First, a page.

"Dear Sir or Madam, We are pleased to announce that you have been selected as an applicant for the vacant post of Poet Laureate, and if you send us a cheque for pounds 100 you can be considered seriously for the next stage of selection."
Well, I have to say that this was not quite how I envisaged the Poet Laureate being chosen. If I had thought about it at all, I imagined that it was done via a series of informal chats behind the scenes ("This chap Hughes - does he drink, do you know? Nothing worse than a drunken poet. Imagine having Dylan Thomas as Poet Laureate! Still, at least the Queen Mother would have someone to talk to...") and not as a job you applied for. But it was a chance that might never come again, so I sent off my cheque (payable, for some reason, to the Next Big Royal Fire Fund) and was duly summoned to the Palace for the preliminary auditions.
If I had envisaged a series of individual interviews, perhaps conducted by the Queen herself, I was sadly mistaken. There was a crowd of about a hundred people there, all milling round saying hello to each other shyly if they didn't know each other and saying hello loudly if they did.
I recognised Roger McGough and John Hegley and Ian McMillan the Barnsley poet, and Clive James, and Ian Hislop standing rather apart in one corner with four or five tough-looking gentlemen...
"Who are the blokes with Ian Hislop?" I asked Roger McGough. "His bodyguards? His scriptwriting team for Have I Got News For You? And what connection does he have with poetry?"
"I believe that's the syndicate he leads that writes E J Thribb's poems in Private Eye," said McGough. "Oh, hello, Tim..."
This was in greeting to the imposing figure of Sir Tim Rice, who was graciously moving among the crowd selling copies of his latest book, All Time Great Cricketing Chart-Toppers.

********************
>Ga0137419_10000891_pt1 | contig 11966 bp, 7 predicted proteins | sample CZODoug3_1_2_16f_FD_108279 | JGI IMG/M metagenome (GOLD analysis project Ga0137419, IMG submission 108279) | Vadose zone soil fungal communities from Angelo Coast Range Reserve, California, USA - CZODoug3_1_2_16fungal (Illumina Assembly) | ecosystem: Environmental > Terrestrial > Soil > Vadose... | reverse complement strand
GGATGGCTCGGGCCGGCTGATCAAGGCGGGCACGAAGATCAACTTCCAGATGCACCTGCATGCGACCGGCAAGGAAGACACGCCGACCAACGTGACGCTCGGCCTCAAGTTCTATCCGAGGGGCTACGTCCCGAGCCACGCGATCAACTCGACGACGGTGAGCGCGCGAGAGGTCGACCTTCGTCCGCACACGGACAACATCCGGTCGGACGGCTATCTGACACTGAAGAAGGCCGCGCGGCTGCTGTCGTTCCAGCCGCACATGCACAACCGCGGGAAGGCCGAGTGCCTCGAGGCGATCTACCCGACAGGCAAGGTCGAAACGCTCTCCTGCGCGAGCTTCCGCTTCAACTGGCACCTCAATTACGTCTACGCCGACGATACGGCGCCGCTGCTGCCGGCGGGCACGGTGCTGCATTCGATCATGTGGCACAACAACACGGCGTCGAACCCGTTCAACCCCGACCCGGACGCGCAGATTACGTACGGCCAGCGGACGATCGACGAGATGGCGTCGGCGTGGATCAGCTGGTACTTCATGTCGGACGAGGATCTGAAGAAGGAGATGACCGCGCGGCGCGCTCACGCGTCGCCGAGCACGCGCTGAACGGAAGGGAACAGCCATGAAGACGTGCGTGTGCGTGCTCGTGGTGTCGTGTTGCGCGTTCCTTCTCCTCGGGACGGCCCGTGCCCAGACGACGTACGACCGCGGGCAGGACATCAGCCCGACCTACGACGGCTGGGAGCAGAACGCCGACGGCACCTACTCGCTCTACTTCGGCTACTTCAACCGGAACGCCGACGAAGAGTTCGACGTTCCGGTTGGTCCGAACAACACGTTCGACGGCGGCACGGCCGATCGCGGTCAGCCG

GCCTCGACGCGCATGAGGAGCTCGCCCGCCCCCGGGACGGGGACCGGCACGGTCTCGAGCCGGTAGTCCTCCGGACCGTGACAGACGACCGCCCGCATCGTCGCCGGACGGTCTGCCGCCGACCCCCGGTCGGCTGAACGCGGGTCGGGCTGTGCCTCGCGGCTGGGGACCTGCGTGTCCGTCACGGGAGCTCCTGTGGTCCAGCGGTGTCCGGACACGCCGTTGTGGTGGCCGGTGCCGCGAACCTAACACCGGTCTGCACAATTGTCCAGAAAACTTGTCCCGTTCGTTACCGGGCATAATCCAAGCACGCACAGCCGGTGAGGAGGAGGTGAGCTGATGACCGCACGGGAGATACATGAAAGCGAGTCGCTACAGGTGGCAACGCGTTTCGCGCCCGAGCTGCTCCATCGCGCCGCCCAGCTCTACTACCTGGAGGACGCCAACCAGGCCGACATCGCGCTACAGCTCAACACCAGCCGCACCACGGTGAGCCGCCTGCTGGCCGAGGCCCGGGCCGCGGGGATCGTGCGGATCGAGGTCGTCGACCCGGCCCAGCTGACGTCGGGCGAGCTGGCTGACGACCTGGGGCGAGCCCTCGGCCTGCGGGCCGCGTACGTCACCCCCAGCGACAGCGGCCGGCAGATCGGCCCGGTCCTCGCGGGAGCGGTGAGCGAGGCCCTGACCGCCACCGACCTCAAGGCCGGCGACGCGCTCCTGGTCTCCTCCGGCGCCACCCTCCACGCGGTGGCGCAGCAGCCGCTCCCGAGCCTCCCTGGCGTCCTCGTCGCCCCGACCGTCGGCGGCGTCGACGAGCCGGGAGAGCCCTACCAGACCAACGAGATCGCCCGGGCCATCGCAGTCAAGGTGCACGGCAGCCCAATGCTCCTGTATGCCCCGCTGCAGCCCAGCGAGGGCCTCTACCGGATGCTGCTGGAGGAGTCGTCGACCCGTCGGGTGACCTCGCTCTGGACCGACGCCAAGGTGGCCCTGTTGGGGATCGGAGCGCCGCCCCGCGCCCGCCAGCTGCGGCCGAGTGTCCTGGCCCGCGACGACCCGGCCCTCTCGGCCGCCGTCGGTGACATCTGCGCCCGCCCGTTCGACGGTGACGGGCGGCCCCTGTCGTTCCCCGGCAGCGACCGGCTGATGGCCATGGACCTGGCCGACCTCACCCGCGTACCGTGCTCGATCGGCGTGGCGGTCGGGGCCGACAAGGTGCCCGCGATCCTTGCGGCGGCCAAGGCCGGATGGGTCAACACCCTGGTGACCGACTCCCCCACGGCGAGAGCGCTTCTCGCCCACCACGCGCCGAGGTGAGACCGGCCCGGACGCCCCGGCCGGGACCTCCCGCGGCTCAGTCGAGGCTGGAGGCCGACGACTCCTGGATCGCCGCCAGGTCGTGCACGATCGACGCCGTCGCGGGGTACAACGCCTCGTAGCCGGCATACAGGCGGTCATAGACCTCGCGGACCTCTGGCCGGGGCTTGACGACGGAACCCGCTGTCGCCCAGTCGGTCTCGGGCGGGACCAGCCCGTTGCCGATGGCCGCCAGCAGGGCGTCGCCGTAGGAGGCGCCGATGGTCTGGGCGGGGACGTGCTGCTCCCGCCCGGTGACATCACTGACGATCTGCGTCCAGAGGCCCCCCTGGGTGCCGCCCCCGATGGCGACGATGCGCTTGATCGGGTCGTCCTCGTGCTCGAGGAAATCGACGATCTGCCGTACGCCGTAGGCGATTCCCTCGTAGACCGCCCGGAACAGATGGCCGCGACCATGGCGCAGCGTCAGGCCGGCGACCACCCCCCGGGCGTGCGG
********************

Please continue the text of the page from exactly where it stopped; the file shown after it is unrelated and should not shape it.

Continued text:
"I wouldn't have thought you needed either the money or the title," I said. "Or the kudos, come to that."
"I don't, dear boy," said the great lyric-writer affably. "In fact, I am not even on the shortlist. I just happened to be passing by and thought it seemed a nice party, so I came on in..."
I was just about to ask how he happened to be passing by, in Buckingham Palace, when a tall official came in and banged for silence.
"Thank you all for coming today," he said. "May I just say a few introductory words? This will be a very casual affair, just to see if we have the necessary calibre of people here for the post. It is not an onerous post, just a few occasional verses a year. But you know what poets are. Ask them to produce and they may be still promising the manuscript a year later. So in a moment I'm going to ask you to write, impromptu, a poem on Prince Charles's 50th birthday."
"Should it be for or against?" said a voice from the crowd, and there was general laughter. Even the official failed to scowl.
"Alas, poor Mr Hughes died too soon," he said. "Before he could do some celebratory verses, I mean. And while I am on the subject of the late Ted Hughes, I must stress that the next Poet Laureate's private life should be blameless. The Queen is well aware that, in connection with Mr Hughes, Sylvia Plath has always received more publicity than she has. She would prefer it if the next Laureate did not have tragic deaths hanging over him."
There was a sudden buzz of conversation, as we all tried to remember how many suicides we had each been responsible for. The official called for silence again.
"Now for the test poems..."
The speaker was a powerful-looking man whom I dimly recalled having seen on some late night BBC2 programme.
"I think I speak for everyone when I say that poets should not be subjected to talent tests like secretaries or chorus dancers. We are content to be judged by our printed works. I for one am not staying for any demeaning audition!"
There was a growl of agreement and to the official's surprise, the assembled poets rose and followed their leader out of the room, presumably down to the nearest pub. Only the official and I were left facing each other.
"Your name?" he asked.
I won't say what followed next. Suffice it to say that things are looking very hopeful for me.Reuse content